• Driving a shift in the energy mix. According to the International Energy Agency, renewable energy investment, primarily in wind, solar PV and hydropower was almost $290 billion in 2015 and new low-carbon generation – renewables and nuclear – from capacity coming online in 2015 exceeds the entire growth of global power demand in that year.3
  • Driving energy companies to ensure that renewables, alternative fuels, and energy and efficiency are part of their operating philosophy and portfolio.

Natural gas needs to be viewed as a complement to renewables. Natural gas demand will not grow as expected if coal is used with renewables. For oil, there are cleaner alternatives; for example, the use of natural gas for transportation, biofuels and electric investment.

P&GJ: Where should we expect to see new pipeline development in the U.S.?

Stark: Clearly, the U.S. already has an extremely extensive natural gas pipeline system, but uneven growth in demand as well as new shale supplies coming on stream have tested the network as has underinvestment. We are seeing a substantial shift in the traditional natural gas flow dynamics as production continues to come online in new shale basins – the Marcellus in particular. Local gas production in the Marcellus is displacing gas produced in the Gulf of Mexico area that was traditionally transported to demand centers in the Northeast.

New pipeline development is focused on filling some of these gaps, for example gas production from the Marcellus and Utica regions has grown significantly the past few years and there are a number of pipelines being proposed or with reviews underway for this region, including Ohio in particular, to link the gas supply with demand centers. There is also a lot of reverse pipeline flow activity happening as companies attempt to link the new supplies with demand. We are also seeing an uptick in activity around planned gas export projects into Mexico.

Shale is not the only focus for new gas pipelines in the U.S., of course. New LNG export plants also require new gas pipeline infrastructure. The project cycle for new LNG export is long and complex, and it can be hard to manage getting all the approvals and capital in place, but increasingly managing the development of new gas pipelines is becoming a core competency for new LNG players as it’s a race to capture global demand.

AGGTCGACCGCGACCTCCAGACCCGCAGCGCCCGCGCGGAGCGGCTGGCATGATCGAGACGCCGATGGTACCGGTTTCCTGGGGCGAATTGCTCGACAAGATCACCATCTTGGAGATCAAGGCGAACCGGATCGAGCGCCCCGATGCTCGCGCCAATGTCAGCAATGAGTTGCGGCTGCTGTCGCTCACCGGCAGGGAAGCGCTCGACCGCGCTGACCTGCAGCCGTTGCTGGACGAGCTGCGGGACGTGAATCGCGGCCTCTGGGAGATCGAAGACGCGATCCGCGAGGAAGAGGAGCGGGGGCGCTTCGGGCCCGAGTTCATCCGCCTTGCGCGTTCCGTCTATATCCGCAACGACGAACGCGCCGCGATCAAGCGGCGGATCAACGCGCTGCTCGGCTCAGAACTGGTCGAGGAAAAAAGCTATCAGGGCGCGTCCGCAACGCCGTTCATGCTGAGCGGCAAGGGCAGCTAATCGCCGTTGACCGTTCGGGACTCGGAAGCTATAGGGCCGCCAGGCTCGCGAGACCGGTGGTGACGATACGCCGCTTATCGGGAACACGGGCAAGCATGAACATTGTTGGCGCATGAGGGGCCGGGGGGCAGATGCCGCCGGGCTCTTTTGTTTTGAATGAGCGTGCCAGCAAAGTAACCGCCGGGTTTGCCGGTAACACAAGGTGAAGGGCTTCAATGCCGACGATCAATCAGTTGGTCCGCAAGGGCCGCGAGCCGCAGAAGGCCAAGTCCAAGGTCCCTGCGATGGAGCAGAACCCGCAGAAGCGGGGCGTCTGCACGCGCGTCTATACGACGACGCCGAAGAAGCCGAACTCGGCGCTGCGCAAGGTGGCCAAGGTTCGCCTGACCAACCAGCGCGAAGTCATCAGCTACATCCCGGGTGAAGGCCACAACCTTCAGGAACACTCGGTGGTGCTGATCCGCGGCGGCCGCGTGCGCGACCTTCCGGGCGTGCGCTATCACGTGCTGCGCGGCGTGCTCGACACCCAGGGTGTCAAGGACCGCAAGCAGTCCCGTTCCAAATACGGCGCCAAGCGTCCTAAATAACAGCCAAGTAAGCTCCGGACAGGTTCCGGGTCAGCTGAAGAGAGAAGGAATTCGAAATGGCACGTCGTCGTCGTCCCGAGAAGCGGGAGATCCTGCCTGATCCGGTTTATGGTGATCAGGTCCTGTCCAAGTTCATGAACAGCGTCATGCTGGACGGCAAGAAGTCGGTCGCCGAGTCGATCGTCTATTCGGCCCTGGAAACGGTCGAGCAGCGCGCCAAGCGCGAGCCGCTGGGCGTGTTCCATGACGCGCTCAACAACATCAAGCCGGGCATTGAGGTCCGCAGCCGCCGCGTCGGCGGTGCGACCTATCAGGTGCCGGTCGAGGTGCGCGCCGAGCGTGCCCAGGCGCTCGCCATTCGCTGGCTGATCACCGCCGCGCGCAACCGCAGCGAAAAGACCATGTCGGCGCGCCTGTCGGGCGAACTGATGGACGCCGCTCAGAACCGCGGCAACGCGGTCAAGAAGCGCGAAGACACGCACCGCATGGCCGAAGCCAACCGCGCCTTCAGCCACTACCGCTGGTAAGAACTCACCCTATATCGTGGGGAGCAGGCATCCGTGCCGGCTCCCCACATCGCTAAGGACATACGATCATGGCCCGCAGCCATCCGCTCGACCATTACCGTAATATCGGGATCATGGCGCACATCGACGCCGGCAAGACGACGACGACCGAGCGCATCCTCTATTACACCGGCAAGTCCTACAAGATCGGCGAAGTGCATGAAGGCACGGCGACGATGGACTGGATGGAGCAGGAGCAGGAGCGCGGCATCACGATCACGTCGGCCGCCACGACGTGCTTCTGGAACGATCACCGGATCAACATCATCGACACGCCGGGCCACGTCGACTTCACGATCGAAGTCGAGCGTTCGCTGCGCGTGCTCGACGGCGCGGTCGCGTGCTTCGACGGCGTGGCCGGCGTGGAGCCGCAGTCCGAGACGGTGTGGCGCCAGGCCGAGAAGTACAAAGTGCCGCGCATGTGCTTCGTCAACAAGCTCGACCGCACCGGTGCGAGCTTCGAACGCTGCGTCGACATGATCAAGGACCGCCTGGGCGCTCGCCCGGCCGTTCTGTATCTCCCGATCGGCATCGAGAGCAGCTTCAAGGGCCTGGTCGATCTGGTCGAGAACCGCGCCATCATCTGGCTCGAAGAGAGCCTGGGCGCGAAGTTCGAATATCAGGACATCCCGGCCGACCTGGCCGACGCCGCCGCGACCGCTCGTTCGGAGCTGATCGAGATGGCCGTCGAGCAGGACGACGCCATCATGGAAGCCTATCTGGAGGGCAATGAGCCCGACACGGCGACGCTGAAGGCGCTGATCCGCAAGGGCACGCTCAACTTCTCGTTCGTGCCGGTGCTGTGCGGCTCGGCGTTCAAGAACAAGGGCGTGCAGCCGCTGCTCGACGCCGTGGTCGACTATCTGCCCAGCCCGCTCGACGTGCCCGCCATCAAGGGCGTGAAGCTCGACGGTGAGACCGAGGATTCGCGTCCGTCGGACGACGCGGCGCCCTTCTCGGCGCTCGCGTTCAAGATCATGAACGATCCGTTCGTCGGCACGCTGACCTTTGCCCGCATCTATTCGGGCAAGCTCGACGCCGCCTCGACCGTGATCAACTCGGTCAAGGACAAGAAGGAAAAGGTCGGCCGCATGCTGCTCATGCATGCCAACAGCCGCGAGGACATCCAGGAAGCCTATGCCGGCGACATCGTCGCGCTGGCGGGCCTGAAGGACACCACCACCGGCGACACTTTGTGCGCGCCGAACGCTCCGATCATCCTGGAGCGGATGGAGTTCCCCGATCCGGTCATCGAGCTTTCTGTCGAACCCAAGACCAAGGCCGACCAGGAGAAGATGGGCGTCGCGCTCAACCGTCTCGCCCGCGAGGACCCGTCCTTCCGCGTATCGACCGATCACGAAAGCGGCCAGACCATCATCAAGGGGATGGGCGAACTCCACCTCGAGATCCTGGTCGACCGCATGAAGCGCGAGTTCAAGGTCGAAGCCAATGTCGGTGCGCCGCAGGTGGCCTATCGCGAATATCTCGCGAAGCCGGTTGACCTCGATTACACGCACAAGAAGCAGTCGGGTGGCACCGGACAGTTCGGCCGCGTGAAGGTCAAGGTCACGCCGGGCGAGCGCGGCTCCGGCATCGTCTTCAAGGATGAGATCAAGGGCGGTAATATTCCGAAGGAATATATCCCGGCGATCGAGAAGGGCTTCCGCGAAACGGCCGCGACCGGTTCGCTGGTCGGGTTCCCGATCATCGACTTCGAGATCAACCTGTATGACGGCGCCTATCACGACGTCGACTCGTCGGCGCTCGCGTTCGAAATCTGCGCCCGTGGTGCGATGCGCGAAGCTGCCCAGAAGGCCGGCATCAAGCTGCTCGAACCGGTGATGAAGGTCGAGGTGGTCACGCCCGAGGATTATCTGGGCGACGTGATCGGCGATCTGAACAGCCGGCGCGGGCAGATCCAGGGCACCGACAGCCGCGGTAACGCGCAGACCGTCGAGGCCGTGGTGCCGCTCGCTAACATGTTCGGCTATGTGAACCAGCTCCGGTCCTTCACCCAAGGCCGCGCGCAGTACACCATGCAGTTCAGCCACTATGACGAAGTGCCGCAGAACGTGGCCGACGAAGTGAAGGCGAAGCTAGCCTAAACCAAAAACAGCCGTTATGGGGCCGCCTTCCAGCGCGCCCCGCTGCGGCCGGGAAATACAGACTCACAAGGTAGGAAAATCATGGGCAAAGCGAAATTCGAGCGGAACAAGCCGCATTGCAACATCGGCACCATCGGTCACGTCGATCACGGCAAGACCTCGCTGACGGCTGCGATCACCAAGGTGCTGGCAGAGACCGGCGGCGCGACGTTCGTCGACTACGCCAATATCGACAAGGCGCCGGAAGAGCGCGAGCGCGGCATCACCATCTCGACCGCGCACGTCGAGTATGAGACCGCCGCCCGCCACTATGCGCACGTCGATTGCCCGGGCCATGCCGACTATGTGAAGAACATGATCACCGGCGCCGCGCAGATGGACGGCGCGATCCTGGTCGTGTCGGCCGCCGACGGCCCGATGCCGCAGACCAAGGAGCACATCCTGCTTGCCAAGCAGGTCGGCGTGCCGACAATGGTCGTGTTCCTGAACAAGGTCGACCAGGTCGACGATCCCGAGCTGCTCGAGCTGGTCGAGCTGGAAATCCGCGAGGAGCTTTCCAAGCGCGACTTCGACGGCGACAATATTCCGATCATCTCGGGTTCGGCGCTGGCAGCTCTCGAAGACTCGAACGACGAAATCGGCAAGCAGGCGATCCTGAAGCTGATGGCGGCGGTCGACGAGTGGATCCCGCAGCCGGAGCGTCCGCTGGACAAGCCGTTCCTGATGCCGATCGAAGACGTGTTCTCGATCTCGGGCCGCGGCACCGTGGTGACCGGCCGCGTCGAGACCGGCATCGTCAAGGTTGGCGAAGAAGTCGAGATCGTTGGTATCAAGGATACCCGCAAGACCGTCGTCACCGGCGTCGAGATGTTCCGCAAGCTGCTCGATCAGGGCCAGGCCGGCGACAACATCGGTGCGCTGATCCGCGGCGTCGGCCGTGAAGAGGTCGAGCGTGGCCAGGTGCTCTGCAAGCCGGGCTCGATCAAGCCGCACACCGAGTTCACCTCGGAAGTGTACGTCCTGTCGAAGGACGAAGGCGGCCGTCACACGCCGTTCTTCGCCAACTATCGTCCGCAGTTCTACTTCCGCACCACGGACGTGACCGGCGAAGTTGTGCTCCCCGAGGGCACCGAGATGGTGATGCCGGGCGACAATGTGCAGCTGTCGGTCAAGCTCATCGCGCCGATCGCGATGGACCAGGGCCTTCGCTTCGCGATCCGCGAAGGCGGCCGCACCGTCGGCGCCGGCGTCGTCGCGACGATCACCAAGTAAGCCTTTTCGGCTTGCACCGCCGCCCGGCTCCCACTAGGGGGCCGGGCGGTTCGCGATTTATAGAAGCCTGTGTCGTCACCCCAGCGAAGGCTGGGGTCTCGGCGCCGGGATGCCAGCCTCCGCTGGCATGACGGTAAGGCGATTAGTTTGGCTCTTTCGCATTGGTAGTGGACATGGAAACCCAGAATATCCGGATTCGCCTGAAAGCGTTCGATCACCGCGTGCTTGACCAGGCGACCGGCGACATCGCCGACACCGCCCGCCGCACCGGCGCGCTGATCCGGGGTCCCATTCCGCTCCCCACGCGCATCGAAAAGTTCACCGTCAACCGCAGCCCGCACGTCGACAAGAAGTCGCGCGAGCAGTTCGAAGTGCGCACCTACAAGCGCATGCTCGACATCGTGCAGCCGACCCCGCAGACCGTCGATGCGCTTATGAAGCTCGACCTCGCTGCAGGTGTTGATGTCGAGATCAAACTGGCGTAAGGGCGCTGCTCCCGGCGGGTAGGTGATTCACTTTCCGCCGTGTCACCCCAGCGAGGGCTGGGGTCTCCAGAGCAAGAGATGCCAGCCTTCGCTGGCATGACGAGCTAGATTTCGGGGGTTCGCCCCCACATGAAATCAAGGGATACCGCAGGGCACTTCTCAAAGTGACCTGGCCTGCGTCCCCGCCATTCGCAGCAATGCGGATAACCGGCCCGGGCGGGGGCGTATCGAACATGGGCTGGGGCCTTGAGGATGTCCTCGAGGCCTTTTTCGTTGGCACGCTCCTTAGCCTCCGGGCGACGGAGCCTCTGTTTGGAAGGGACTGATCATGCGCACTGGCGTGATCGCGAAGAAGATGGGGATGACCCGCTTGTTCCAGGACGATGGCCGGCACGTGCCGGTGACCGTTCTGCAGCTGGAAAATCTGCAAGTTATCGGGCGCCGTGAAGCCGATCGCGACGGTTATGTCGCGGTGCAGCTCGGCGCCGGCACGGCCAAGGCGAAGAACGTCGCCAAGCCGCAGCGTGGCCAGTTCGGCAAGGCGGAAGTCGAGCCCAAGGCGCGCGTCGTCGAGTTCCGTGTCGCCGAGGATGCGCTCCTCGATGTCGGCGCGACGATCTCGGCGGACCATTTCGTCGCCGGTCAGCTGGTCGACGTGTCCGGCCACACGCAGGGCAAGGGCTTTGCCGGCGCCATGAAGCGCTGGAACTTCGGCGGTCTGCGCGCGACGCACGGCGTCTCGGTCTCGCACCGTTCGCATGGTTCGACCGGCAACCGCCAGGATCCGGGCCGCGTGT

It is interesting to note that some are predicting that Texas, historically the largest supplier of natural gas to the country, may ultimately be a net importer of natural gas as production declines from the Barnett and Eagle Ford are combined with the expectation of LNG exports, as well as export into Mexico.

P&GJ: Why is the industry facing so many challenges on new infrastructure, particularly pipelines, and where is this originating from?

Stark: To start, generally in the U.S. there has been a lot of under investment, mainly in infrastructure. To mention a few more challenges, the pipeline approvals process is complex and often runs across federal and state agencies. I also think there is now a growing awareness of new gas pipelines, and there are concerns about safety as well as increasing activist interest. In many cases, the challenges from activists can be quite sophisticated, such as their focus on the pipeline certificate process, which can cause significant delays.

P&GJ: What advice would you offer developers who are facing organized opposition, especially as they move into more urban areas?

Stark: They need to learn from the experience in places like Marcellus that stakeholder management and dialogue is key. They also should ensure that people affected by operations share in the benefits of the development. Lastly, the developer needs to invest in the best practices, including environmentally friendly drilling, water reuse, and logistics optimization to minimize congestion.

P&GJ: What is the status of the LNG market today? Does it still have the potential that many expected?

Stark: The LNG market is oversupplied today. It is a buyers’ market. Buyers are moving fast to take advantage of the low LNG prices and are supporting the development of new markets and new applications. Buyers are:

  • Finding ways to bring LNG into new markets – for example PetroVietnam’s ambition to develop the LNG market in Vietnam (from no LNG today) and how they are leveraging the experience of other large buyers in the Asian market like Tokyo Gas.4
  • Moving into new applications and developing new customers – for example a large city gas supplier in southern China is investing in a terminal and seeking business opportunities in the LNG trucking market, so an investment they were exploring just two years ago is now a reality
  • Investigating “virtual pipeline” solutions as an alternative to building pipeline infrastructure.

With the buyers in control, LNG does have the potential to grow, but probably not to the size forecast a few years ago as many of these buyers also invest in renewables, coal and nuclear.

P&GJ: Two final questions: the natural gas industry likes to see itself as a transitional rather than a “bridge” fuel to the future. What’s your view?

Stark: Ideally, natural gas should be viewed as part of the future energy mix vs. being a transitional or a bridge fuel. Renewables will still need complementary firm capacity in places where there is no hydropower, and natural gas is a better choice than coal. For heavy duty transportation, natural gas, as CNG or LNG, blended with renewable natural gas, is a good alternative.

P&GJ: Is “energy independence” a misleading concept?

Stark: Energy security, through diversification, is probably a better concept. For example, China’s energy security strategy is diversifying its sources of energy and its sources of supply. Consider that for natural gas, China has pipelines, LNG and domestic production, so it further diversifies the markets and companies that supply LNG to China.


  1. Source “Super Well Discovery And New Govt. Spark Shale Boom In Argentina”, Oilprice.com, December 9th 2015, © Oilprice.com via Factiva
  2. Source “Sinopec to double shale gas capacity at Fuling”, China Daily, 30th December 2015, © 1995-2016 China Daily, via Factiva
  3. Source International Energy Agency, World Energy Investment Report 2016, ©2016 OECD/IEA/https://www.iea.org/Textbase/npsum/WEI2016SUM.pdf)
  4. Source “PetroVietnam Gas, Tokyo Gas May Establish LNG JV in Vietnam, Mehr News Agency, 11 July 2016, © 2016 Mehr News Agency via Factiva)